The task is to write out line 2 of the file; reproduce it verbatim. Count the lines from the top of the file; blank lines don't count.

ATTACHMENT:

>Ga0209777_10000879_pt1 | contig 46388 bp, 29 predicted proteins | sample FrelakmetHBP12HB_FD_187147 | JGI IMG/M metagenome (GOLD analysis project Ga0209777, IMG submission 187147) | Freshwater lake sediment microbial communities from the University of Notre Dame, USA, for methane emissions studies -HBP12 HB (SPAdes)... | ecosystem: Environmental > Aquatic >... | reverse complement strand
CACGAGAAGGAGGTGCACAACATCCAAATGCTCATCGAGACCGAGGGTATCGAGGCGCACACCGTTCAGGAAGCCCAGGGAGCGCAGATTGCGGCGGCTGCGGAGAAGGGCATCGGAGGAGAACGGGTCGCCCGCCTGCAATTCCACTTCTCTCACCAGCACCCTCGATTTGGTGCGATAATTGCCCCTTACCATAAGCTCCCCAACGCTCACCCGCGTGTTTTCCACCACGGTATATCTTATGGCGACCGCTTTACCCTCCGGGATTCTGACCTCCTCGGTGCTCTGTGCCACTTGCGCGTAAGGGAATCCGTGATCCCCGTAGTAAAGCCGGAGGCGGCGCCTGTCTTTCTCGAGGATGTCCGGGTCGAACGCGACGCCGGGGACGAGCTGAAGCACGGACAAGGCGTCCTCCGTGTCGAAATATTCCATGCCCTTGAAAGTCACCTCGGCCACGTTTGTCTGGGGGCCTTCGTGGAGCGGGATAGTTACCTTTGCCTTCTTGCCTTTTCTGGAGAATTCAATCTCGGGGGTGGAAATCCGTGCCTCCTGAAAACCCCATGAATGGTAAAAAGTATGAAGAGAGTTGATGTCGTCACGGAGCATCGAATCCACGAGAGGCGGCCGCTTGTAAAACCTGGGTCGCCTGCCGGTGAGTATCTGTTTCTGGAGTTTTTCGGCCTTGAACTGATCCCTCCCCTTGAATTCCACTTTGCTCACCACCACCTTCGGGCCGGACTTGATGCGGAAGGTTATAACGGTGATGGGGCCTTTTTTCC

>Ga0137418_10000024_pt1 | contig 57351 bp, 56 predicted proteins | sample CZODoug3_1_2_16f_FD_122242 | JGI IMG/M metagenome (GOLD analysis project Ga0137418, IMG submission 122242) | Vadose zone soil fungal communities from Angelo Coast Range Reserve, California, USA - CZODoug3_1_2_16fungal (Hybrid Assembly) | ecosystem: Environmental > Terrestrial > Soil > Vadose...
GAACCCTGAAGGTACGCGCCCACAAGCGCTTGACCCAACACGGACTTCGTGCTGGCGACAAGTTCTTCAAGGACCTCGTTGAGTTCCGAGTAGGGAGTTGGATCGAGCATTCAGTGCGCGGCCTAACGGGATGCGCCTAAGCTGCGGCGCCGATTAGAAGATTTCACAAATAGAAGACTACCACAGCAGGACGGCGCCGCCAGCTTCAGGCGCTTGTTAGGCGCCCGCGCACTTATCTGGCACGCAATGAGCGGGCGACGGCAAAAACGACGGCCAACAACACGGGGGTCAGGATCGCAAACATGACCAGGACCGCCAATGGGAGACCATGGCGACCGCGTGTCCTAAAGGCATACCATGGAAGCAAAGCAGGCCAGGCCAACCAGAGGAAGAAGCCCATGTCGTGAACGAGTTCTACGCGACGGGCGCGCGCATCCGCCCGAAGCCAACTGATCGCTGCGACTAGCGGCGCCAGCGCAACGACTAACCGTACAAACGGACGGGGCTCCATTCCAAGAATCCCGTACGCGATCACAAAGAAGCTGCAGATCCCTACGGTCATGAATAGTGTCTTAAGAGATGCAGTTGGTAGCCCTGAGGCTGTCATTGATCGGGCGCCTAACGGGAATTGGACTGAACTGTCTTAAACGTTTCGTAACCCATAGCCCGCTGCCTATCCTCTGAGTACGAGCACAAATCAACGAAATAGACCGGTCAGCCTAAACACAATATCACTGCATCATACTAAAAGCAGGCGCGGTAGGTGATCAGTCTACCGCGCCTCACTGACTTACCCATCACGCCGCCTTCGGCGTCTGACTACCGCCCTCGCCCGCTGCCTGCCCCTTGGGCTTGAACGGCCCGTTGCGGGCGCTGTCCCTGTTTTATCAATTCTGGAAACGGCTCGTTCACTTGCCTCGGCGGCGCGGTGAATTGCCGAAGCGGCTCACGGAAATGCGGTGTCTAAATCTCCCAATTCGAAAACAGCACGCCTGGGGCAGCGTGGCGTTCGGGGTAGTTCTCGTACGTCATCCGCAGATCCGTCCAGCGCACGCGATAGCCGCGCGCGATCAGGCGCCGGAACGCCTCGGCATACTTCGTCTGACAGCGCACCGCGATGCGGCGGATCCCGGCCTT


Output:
CACGAGAAGGAGGTGCACAACATCCAAATGCTCATCGAGACCGAGGGTATCGAGGCGCACACCGTTCAGGAAGCCCAGGGAGCGCAGATTGCGGCGGCTGCGGAGAAGGGCATCGGAGGAGAACGGGTCGCCCGCCTGCAATTCCACTTCTCTCACCAGCACCCTCGATTTGGTGCGATAATTGCCCCTTACCATAAGCTCCCCAACGCTCACCCGCGTGTTTTCCACCACGGTATATCTTATGGCGACCGCTTTACCCTCCGGGATTCTGACCTCCTCGGTGCTCTGTGCCACTTGCGCGTAAGGGAATCCGTGATCCCCGTAGTAAAGCCGGAGGCGGCGCCTGTCTTTCTCGAGGATGTCCGGGTCGAACGCGACGCCGGGGACGAGCTGAAGCACGGACAAGGCGTCCTCCGTGTCGAAATATTCCATGCCCTTGAAAGTCACCTCGGCCACGTTTGTCTGGGGGCCTTCGTGGAGCGGGATAGTTACCTTTGCCTTCTTGCCTTTTCTGGAGAATTCAATCTCGGGGGTGGAAATCCGTGCCTCCTGAAAACCCCATGAATGGTAAAAAGTATGAAGAGAGTTGATGTCGTCACGGAGCATCGAATCCACGAGAGGCGGCCGCTTGTAAAACCTGGGTCGCCTGCCGGTGAGTATCTGTTTCTGGAGTTTTTCGGCCTTGAACTGATCCCTCCCCTTGAATTCCACTTTGCTCACCACCACCTTCGGGCCGGACTTGATGCGGAAGGTTATAACGGTGATGGGGCCTTTTTTCC